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Historical Region of North India
Hawa Mahal
Location Rajasthan
19th-century flag Flag of Jaipur.svg
State established: 10th century
Language Dhundari
Dynasties Chanda Meenas (until the 10th century)
Kachwahas (967–1949)
Historical capitals Dausa, Amer, Jaipur
Separated states

Dhundhar, also known as Jaipur region, is a historical region of Rajasthan state in western India. It includes the districts of Jaipur, Dausa, Sawai Madhopur, and Tonk and the northern part of Karauli District.

The region lies in east-central Rajasthan, and is bounded by the Aravalli Range on the northwest, Ajmer to the west, Mewar region to the southwest, Hadoti region to the south, and Alwar, Bharatpur, and Karauli districts to the east.


In 1900, at the times of Jaipur Kingdom, region had a total area of 15,579 square miles (40,349 km²).

Dhundhar region includes areas near Jaipur.

The southern and central portions of the region lie in the basin of the Banas River and its tributaries, including the Dhund River, which gives its name to the region. The northern portion of the region is drained by the Ban Ganga River, which originates in Jaipur district and flows east to join the Yamuna in Uttar Pradesh state.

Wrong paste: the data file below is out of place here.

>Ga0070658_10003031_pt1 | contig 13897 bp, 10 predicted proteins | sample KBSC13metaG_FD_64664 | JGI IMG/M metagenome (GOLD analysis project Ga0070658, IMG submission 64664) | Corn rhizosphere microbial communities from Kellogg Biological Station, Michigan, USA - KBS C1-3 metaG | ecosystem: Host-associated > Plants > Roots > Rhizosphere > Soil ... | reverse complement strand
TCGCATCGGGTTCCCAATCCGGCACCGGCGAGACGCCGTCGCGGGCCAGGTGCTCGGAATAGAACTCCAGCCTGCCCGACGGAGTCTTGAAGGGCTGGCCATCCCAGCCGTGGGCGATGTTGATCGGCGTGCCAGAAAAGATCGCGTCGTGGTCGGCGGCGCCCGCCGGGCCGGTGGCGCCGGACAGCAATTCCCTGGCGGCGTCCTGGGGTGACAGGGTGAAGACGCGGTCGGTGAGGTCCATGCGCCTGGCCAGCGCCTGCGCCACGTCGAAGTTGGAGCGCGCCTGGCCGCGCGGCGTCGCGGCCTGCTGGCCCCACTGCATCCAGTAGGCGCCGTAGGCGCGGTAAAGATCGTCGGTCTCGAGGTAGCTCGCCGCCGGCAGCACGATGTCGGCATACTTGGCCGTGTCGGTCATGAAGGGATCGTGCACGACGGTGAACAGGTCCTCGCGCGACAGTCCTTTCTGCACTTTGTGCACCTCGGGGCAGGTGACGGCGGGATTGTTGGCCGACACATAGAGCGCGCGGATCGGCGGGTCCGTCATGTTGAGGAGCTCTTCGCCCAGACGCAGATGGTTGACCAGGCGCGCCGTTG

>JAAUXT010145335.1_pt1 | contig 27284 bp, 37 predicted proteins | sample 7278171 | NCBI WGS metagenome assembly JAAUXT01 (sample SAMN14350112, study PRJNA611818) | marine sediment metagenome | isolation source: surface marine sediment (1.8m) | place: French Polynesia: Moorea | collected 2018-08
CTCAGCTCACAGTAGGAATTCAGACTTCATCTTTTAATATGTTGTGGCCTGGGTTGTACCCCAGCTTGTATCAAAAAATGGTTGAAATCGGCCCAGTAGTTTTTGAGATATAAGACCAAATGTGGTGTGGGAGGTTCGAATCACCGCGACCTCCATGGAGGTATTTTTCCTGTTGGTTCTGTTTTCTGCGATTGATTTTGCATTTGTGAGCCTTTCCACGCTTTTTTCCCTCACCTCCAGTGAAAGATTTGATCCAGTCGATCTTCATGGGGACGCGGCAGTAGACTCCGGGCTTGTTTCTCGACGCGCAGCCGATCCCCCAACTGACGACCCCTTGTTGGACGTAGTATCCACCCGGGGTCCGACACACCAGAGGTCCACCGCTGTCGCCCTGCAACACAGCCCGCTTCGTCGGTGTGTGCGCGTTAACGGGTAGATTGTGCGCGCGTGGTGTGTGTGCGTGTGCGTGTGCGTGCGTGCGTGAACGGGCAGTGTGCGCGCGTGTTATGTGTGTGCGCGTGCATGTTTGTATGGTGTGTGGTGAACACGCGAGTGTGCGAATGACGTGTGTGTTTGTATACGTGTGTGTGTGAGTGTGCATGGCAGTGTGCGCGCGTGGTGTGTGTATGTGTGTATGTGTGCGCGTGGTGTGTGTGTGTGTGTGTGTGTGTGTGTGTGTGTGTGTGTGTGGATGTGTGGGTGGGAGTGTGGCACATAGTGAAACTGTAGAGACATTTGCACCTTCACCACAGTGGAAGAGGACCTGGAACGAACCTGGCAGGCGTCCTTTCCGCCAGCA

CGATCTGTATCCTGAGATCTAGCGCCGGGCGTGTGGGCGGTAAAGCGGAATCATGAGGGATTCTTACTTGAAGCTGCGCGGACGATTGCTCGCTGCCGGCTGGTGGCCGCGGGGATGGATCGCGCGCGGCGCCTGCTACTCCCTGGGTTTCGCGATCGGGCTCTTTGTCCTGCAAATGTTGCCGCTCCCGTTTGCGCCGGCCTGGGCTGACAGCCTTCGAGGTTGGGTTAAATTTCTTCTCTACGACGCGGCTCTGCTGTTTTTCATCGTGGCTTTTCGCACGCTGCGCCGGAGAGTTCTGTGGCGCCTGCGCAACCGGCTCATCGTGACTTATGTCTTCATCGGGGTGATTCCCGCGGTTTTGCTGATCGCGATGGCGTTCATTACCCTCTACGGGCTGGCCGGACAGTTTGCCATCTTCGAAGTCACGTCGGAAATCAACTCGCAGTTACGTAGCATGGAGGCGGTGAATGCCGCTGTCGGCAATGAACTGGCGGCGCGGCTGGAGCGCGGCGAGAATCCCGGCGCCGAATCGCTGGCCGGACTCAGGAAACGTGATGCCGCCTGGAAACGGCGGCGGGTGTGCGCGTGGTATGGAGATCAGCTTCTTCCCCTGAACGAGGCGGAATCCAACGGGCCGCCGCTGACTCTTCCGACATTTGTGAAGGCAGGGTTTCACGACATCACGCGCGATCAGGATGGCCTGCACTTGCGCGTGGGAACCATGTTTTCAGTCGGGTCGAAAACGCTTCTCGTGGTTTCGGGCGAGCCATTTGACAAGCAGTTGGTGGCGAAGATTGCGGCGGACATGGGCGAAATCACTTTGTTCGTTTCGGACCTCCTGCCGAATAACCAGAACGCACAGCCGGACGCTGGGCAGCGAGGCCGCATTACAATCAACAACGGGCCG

The state of Jaipur was earlier knows as Amber or Dhundhar and was ruled by Meena tribe, who held a fortress at Naen. later a Kachhwaha prince destroyed the sovereignty of Naen.[1]


Generally liberal policies of the rulers permitted Jainism to flourish at Amber and later at Jaipur.

It continues to be one of the most important centers of Jainism in India. It is here where the Bispanthi/Digambar Terapanthi divisions among the Jains emerged in the 17th century.[2] In the 17th century the Chittor seat of the Bhattarakas of Mula Sangh Saraswati gachchha moved from Champawati to Sanganer and then to Amber and finally to Jaipur where the last Bhattarka was present until 1965. The lineage is:

  • Narendrakirti (Samvat 1691, Sanganer) –
  • Surendrakirti (Samvat 1722, Amber) –
  • Jagatkirti –
  • Devendrakirti –
  • Mahendrakirti –
  • Kshemendrakirti (Samvat 1815, Jaipur) –
  • Surendrakirti –
  • Sukhendrakirti –
  • Nayankirti –
  • Devendrakirti –
  • Mahendrakirti[3]
  • Chandrakirti.


  1. ^ Rann Singh Mann, K. Mann (1989). Tribal Cultures and Change. Mittal Publications. p. 17.
  2. ^ John E. Cort "A Tale of Two Cities: On the Origins of Digambara Sectarianism in North India." L. A. Babb, V. Joshi, and M. W. Meister (eds.), Multiple Histories: Culture and Society in the Study of Rajasthan, 39-83. Jaipur: Rawat, 2002.
  3. ^ Varni, Jinendra, Jainendra Siddhanta Kosa, in 4 volumes. New Delhi, 1970-1973

Coordinates: 26°55′34″N 75°49′25″E / 26.9260°N 75.8235°E / 26.9260; 75.8235